Young folky singer-songwriter Jess Hall is one to watch. Tim Hughes reveals why

Beautiful, evocative and dripping with emotion, Jess Hall’s music demands to be heard. Lured by her deceptively simple melodies the listener is ensnared by her heart-wrenchingly lovely voice and clear, keenly-observed lyrics, which she admits are largely autobiographical “with some poetic licence”.

Perhaps that’s why this young singer-songwriter from Oxford is being talked about, in hushed tones, as one to watch — the latest in a long line of local singer-songwriters to break through.

“I find it really special when my music touches people,” she tells me.

“It’s full of references to things that have influenced me, such as the sea and other nautical themes, both as literal reference and metaphor. There is also a little bit of romance, most of it hapless.

“There’s a strong nostalgic feeling, looking back over time, and a couple of songs lean towards what happens when you get it wrong.

“People often cry, but in a good way.”

After years of winning over rapt audiences in bars, back rooms and other small spaces, Jess is set to make the leap with the release of her debut album Bookshelves. Written over the course of four years, the record will be launched later this month at Oxford’s — and indeed Europe’s — oldest purpose-built music venue, the Holywell Music Room.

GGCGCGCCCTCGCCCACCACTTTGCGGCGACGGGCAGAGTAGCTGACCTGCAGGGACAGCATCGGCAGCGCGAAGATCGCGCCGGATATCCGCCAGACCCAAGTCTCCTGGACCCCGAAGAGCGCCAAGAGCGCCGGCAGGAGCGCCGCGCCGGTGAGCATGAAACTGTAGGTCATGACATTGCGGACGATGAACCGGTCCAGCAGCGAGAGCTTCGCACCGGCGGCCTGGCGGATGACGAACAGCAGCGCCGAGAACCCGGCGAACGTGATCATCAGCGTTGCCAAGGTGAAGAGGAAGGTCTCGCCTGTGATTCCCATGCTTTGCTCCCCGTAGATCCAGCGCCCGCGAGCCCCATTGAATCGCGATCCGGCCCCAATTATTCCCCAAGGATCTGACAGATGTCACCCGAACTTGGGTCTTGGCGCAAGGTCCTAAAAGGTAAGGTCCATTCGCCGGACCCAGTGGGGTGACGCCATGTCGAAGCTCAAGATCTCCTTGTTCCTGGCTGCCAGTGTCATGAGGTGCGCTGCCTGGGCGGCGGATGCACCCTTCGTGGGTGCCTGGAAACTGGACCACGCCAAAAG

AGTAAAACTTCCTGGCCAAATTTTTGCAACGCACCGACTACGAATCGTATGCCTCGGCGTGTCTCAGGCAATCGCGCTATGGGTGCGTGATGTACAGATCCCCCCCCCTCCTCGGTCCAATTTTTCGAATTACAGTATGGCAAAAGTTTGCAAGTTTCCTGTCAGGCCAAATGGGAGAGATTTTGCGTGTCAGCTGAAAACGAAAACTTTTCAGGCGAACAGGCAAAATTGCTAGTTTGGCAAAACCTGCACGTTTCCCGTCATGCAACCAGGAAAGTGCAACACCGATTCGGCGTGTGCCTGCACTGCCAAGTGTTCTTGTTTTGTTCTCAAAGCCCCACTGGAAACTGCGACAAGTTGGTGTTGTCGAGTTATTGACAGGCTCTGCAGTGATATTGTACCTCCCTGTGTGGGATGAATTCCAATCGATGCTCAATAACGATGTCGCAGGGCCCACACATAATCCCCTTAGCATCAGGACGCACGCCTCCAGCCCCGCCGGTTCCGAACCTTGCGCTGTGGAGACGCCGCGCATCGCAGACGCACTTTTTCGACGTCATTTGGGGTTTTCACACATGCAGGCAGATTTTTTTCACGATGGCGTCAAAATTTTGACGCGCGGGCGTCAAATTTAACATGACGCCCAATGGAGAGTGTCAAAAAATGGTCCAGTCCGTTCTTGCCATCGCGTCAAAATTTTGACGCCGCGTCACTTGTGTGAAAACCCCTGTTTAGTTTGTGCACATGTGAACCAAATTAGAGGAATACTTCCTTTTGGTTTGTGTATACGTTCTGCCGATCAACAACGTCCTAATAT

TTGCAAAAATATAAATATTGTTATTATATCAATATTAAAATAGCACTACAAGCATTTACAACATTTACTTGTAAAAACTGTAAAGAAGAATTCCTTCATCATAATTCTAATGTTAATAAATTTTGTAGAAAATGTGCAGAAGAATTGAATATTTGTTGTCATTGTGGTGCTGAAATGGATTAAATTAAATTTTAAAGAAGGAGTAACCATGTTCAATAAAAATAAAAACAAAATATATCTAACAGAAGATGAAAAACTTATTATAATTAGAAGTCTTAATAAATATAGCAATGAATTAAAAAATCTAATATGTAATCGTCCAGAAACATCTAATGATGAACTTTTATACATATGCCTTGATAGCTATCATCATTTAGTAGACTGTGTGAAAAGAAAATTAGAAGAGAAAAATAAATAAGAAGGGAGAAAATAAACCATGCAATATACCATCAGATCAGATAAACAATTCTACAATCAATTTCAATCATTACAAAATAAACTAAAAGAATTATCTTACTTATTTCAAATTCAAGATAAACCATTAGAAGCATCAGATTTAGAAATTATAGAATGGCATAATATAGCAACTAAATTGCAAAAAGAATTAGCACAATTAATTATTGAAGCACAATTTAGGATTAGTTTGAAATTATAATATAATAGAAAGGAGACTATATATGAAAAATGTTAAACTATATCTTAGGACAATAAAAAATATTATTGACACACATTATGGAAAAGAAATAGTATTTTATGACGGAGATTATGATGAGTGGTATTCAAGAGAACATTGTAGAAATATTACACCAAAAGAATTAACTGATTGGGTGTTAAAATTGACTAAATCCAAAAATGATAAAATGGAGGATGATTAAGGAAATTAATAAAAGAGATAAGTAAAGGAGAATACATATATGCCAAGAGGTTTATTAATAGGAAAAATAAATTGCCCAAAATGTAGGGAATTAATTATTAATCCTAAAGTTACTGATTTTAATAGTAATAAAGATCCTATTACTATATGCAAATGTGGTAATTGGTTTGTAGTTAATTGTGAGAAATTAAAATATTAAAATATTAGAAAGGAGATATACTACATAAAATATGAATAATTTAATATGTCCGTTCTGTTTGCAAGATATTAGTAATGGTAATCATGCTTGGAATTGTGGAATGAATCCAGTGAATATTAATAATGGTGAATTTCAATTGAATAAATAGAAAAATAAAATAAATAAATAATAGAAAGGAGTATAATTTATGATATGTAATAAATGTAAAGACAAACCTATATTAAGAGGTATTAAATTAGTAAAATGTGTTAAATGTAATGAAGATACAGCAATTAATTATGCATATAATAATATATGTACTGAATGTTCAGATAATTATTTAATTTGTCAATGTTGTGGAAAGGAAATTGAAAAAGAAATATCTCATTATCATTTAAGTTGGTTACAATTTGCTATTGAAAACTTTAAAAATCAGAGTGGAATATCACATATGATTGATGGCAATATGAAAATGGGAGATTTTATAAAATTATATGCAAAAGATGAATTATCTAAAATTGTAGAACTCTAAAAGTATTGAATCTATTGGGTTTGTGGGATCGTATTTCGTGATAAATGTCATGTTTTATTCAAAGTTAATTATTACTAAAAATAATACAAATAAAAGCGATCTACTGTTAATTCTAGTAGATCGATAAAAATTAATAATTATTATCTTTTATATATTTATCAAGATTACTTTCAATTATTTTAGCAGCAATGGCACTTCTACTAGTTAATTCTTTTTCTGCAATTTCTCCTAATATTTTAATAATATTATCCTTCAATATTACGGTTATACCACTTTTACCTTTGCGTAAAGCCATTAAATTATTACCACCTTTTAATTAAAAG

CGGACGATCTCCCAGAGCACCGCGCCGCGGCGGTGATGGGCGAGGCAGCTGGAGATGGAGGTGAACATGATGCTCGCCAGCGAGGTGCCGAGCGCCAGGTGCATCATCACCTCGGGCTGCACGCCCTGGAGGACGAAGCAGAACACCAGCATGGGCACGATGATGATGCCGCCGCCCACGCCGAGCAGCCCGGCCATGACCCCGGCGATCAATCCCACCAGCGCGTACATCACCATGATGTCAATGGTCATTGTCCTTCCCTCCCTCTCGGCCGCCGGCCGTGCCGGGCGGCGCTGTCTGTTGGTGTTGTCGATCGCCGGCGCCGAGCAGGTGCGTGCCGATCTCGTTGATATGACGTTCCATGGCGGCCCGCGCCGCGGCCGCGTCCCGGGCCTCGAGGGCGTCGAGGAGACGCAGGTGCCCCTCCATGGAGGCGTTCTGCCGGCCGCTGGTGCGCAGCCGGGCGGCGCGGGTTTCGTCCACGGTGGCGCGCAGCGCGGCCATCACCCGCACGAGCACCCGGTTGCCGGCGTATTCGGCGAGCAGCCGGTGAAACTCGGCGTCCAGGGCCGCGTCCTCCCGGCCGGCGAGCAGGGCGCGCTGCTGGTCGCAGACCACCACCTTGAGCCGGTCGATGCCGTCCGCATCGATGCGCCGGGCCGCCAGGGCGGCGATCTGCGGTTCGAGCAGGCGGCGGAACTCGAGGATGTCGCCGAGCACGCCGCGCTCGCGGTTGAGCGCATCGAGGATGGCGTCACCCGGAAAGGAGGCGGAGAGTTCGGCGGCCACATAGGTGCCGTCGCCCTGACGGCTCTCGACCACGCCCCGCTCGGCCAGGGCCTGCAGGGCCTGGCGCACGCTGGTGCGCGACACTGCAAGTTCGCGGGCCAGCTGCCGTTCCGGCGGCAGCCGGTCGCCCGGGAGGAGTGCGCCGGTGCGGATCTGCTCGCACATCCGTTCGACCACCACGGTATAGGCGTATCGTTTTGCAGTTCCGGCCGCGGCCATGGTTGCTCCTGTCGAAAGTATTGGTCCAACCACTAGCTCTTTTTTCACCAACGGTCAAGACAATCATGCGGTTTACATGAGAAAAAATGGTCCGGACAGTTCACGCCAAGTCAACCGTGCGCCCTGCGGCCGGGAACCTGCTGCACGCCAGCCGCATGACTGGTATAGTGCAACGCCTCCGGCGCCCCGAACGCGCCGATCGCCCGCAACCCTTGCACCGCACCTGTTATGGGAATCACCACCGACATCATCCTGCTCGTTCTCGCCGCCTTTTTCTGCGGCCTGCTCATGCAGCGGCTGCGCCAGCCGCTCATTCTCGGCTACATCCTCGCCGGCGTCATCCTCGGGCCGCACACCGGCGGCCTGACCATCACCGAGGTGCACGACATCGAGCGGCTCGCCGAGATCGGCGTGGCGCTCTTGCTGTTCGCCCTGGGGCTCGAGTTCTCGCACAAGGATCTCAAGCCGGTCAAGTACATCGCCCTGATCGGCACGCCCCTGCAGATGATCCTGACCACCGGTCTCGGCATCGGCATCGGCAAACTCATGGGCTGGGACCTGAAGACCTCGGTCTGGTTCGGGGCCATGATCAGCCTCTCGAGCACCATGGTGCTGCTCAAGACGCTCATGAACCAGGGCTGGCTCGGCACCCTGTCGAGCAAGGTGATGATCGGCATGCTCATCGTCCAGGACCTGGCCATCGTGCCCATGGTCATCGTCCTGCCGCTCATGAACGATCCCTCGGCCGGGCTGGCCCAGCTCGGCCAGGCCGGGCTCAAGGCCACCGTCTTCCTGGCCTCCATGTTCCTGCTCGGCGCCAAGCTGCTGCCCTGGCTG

“It will be an intimate musical experience,” she says. “My music is folky and vocal-led with a simple guitar style and will really suit the venue.

“As soon as I started thinking about where to launch the album, that was my first thought. It was built for musical performance and that is reflected in its architecture and acoustics.”

As far as musicians go — even classically-trained folk artists —- Jess leads a wholesome existence. A regional co-ordinator for Christian Aid, based at Oxford’s Wesley Memorial Church, she is clean-living and teetotal, preferring a nice cream tea and “the making and eating of cake”.

Coming from a musical family in Devon, it was perhaps inevitable that she should become a performer herself. Her grandfather was a formidable singer, who won a choral scholarship at New College, Oxford, while her father was a piano tuner and restorer, who delighted in bringing his work home with him. Growing up in a house full of pianos and harmoniums, at the age of 11 she followed in her grandfather’s footsteps and began singing, going on to perform in a church band. Eventually she got round to writing her own songs — initially inspired by the coastal scenery of her native West Country.

“I started writing before I left Devon but I’d been singing for years and years before that,” she says.

“One day I had a day off, and thought I’d write a song on a whim,” she recalls. “A friend suggested I go to an open-mic night which I did. I found it good fun, so started going to more.

“When I came to Oxford I didn’t know anyone, so again went to open-mic nights as a way to entertain myself — and started writing my own songs instead of doing other people’s.”